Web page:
Aluminum threshold on cement floor

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On 12/26/2013 4:26 PM, snipped-for-privacy@sbcglobal.net wrote:

My plan was to run the drill in, leave it in, and blow while the drill is keeping the hole plugged.
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Christopher A. Young
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Stormin Mormon wrote:

I haven't read all of the other replies yet, so maybe someone already mentioned this....
But, have you considered just gluing the threshold down using this?: http://www.loctiteproducts.com/p/pg_ca_all_p_clr/overview/Loctite-Power-Grab-All-Purpose-Clear-Construction-Adhesive-Cartridge.htm .
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On 12/26/2013 6:42 PM, TomR wrote:

New one, thanks. It's cold and snowing, here. I don't know what the temp range. New technology. Tapcons, well, they are something the store can see and understand.
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Stormin Mormon wrote:

I don't know about the cold temperature part, but I have used Loctite PowerGrab to glue down thresholds to concrete and it worked well.
I have also used Tapcons a couple of times to try to attach things to concrete, not including thresholds, but including securing interior 2x4 walls to a concrete floor with pre-drilled holes in the concrete. One thing that I found was that if I got a little too hasty using a screw gun to put them in, they "over-drilled"(?) and the Tapcons just destroyed the concrete like a drill and they wouldn't hold. So, I partially screwed them in with a screw gun and then hand-tightened the final part. And, even with Tapcons, maybe a little glue in the pre-drilled holes (such as the Loctite stuff) would help secure the Tapcons in place.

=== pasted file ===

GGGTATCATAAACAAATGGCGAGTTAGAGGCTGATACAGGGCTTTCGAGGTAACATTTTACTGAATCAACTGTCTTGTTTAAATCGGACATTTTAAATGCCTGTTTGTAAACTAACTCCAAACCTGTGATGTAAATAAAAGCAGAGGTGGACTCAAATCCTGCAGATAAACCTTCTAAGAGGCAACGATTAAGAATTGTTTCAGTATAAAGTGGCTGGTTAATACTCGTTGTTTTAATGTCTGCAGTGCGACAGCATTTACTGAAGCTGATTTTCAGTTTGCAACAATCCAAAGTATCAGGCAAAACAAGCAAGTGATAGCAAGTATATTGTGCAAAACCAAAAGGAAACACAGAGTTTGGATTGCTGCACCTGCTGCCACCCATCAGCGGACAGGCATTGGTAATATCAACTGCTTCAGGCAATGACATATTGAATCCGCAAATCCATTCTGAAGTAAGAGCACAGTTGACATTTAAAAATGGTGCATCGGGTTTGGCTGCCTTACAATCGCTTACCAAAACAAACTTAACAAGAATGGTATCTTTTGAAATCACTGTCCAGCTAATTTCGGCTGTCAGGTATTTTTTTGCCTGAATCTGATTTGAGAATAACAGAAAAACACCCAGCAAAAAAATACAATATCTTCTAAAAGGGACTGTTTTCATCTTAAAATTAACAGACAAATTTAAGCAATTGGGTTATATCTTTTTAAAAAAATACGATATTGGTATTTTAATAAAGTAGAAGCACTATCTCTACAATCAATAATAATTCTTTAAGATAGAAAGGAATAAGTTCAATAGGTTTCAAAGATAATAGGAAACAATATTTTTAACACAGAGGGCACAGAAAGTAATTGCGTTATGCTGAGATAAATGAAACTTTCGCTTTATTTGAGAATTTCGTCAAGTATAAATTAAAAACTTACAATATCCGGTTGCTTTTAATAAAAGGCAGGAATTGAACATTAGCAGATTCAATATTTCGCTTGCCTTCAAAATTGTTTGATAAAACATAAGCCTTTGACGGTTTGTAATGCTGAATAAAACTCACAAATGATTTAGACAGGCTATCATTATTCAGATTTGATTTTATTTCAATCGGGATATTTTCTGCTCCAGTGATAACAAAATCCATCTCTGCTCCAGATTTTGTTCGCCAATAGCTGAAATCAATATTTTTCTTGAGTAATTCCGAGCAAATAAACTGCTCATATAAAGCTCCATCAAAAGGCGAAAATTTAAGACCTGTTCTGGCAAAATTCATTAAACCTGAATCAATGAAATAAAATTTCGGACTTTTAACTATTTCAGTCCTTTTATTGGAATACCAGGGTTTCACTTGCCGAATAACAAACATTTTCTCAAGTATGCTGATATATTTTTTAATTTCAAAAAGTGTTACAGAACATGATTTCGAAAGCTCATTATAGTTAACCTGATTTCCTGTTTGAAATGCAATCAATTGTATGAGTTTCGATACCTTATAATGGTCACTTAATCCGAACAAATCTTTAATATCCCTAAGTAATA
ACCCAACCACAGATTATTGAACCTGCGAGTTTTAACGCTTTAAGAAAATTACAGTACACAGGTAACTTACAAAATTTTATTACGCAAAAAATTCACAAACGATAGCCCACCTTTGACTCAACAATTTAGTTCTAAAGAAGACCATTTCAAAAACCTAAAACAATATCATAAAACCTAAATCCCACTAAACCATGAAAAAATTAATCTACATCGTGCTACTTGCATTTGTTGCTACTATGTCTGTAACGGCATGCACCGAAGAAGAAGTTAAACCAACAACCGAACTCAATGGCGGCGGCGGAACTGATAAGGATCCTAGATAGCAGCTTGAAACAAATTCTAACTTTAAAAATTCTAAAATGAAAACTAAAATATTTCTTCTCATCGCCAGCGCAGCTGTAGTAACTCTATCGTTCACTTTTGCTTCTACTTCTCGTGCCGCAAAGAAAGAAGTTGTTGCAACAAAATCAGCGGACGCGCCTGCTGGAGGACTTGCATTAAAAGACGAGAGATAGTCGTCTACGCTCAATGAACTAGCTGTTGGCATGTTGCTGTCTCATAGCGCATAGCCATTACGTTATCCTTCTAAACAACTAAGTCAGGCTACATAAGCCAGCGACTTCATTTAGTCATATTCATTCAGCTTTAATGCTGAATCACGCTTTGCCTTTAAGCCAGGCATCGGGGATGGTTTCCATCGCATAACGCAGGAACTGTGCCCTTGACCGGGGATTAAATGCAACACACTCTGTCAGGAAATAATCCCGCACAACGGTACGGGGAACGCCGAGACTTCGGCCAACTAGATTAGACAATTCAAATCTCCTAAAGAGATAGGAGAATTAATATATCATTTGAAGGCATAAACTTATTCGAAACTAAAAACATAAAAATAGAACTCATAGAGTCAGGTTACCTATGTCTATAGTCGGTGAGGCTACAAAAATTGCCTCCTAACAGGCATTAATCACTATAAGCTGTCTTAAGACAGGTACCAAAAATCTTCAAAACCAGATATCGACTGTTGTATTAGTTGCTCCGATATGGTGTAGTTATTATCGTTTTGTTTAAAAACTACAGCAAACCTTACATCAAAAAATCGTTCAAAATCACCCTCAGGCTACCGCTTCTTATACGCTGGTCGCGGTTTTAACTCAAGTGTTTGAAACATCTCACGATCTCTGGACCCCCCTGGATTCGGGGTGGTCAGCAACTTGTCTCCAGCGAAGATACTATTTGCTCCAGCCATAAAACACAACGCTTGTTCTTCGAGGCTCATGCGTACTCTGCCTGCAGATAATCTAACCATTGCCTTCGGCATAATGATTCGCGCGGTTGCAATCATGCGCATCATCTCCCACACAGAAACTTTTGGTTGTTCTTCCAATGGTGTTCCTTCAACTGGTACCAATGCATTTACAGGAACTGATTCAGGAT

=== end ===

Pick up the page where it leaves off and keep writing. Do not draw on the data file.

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A threshold is a strip across the bottom of a door opening that seals it wh en the door is closed, so cold (or hot) air does not seep in under the door . A threshold can be wood, metal or vinyl, but a popular option is aluminum , which is resistant to rot or water damage, cleans easily and requires no regular maintenance. Many aluminum thresholds have rubber strips that flex when the door is closed to provide a tighter seal. Replacing a threshold wi th a new aluminum one is fairly simple.Measure the bottom of the doorway wi th a tape measure and buy an aluminum threshold to fit; most entry doors ar e about 36 inches wide. Match height of the new threshold to the old; make sure the new threshold is no higher off the floor to avoid door closing pro blems. Use a rubber-centered threshold if the old one had such a piece. For more information http://www.buyliquidroof.com/liquid-coatings.html
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On 1/24/2014 8:23 AM, Alan Smith wrote:

The most durable seal especially for commercial doors where there is a lot of traffic, is a solid flat threshold and the seal on the bottom of the door. A brush strip seal on both sides works very well. ^_^
TDD
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